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September Economic Forecast Shows Colorado’s Economy is Building Back Better

The Governor’s Office of State Planning and Budgeting (OSPB) released its quarterly economic forecast today.

“Today’s strong forecast shows Colorado is roaring back. We are seeing a strong recovery in 2021 as more Coloradans get vaccinated and return to work but our economic success is tied to our public health so we continue to encourage Coloradans to get vaccinated to protect themselves, our economy, and jobs,” said Governor Polis. “Our COVID-19 rates are sixth lowest in the nation, and combined with the state stimulus, we are making once-in-a-generation transportation investments to efforts to power small businesses, decrease traffic, and reduce pollution.”

The economic forecast shows that at both the national level and state level, the U.S. economy is building back better in 2021, and while challenges exist, GDP is likely to grow at its fastest pace in decades. Aggregate household finances are strong, with wage growth and government aid supporting high savings and low debt, underpinned by accommodative financial conditions. New business formation has stabilized at a high level after rapid increases through the midpoint of this year. Increased COVID-19 cases are constraining global supply chains, and increasing inflation expectations so the state continues to urge every Coloradan to get the safe and effective vaccine.
Colorado’s unemployment rate continues to decrease, which is a positive sign for Colorado’s near-term economic outlook. While job recovery in the tourism and leisure and hospitality sectors continues to build back, Colorado has seen a significant recovery in demand for these services. There are downside risks to the forecast from continued disparities in the labor market and supply chain disruptions along with continued inflationary concerns. Overall, however, risks remain balanced.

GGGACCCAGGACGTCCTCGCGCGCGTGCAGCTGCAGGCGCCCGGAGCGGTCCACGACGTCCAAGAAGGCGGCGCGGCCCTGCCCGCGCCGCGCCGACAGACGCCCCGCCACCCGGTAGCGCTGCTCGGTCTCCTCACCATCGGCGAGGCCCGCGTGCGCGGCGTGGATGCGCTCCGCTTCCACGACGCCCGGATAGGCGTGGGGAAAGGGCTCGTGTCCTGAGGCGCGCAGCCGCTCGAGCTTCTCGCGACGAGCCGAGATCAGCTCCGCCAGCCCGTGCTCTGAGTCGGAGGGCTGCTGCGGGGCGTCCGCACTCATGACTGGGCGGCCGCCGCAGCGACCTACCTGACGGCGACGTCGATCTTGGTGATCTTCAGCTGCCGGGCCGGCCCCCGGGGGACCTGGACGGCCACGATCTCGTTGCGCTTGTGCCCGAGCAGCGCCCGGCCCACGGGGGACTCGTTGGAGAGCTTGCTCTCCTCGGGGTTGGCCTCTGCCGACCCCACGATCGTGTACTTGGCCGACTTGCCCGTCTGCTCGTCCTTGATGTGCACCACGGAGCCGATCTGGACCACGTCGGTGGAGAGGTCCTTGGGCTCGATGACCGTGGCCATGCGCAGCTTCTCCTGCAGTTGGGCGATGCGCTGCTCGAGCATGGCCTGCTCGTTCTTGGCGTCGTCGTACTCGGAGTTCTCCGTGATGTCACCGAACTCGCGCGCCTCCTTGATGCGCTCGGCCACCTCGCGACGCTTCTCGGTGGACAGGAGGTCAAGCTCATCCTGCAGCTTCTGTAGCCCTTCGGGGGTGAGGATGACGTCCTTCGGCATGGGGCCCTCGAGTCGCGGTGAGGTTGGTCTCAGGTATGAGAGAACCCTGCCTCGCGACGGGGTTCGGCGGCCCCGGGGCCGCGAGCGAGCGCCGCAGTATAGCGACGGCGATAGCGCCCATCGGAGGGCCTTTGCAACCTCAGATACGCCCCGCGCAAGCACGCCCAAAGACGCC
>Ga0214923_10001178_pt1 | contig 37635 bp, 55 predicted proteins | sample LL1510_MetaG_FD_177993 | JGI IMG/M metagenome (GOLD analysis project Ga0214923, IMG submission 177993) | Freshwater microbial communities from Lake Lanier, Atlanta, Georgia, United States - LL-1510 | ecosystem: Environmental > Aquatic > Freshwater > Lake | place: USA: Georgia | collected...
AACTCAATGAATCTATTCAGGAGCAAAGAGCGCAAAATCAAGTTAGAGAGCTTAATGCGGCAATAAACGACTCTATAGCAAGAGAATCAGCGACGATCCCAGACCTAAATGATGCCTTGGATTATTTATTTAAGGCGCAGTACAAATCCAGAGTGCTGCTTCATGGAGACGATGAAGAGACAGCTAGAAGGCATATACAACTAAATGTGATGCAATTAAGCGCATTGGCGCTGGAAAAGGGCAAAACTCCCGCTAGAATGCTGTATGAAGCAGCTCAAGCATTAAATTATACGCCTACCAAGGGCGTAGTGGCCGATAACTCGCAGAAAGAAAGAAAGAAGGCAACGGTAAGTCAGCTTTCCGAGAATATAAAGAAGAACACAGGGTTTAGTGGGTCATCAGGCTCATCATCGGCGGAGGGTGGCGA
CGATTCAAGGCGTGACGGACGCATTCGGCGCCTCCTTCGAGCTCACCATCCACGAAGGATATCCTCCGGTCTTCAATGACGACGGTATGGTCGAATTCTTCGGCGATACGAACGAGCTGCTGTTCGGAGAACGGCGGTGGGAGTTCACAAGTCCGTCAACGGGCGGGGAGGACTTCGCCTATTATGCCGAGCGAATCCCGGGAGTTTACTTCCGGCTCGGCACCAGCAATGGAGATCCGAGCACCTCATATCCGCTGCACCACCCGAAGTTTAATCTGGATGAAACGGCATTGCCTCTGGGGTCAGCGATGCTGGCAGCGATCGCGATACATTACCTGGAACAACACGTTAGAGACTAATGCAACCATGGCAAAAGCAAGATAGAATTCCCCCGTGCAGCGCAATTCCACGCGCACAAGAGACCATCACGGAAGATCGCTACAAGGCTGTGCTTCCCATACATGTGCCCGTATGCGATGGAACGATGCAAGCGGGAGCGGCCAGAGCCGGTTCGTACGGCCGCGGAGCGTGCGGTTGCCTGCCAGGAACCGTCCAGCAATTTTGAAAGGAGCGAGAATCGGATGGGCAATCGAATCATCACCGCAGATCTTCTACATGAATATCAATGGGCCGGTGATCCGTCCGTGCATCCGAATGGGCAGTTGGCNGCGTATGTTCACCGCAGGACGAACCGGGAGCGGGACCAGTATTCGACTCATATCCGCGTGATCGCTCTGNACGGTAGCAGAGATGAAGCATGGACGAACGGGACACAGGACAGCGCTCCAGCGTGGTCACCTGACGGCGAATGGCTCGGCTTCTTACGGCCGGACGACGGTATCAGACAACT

General Fund revenue is projected to increase to $15.3 billion in FY 2021-22, a 7.2 percent change from the prior fiscal year. The projection for FY 2021-22 is $260.6 million higher than the June forecast. The growth rate is expected to moderate to 3.9 percent in FY 2022-23 and 4.7 percent in FY 2023-24. This upward revision is due to high revenue collections in recent months across all revenue streams as well as strong economic expectations going forward.
Total cash fund revenue subject to TABOR was $2.2 billion in FY 2020-21, a 2.0 percent reduction from the prior fiscal year. In FY 2021-22, cash fund revenue is projected to increase by 10.4 percent followed by 6.3 percent growth in FY 2022-23 and 5.5 percent growth in FY 2023-24.
After exceeding the Referendum C cap (as restored by S.B. 21-260) by $453.6 million in FY 2020-21, revenue subject to TABOR is expected to remain above this cap through the duration of the forecast period. Current projections show that revenue will be $1,260.1 million above the cap in FY 2021-22, $1,277.3 million above the cap in FY 2022-23, and $1,467.3 million above the cap in FY 2023-24, triggering the temporary income tax rate reduction to 4.5% in each year.
Under this forecast, the General Fund ending balance is projected to be $1,863.2 million above the statutory reserve level of 13.4 percent of appropriations in FY 2021-22.

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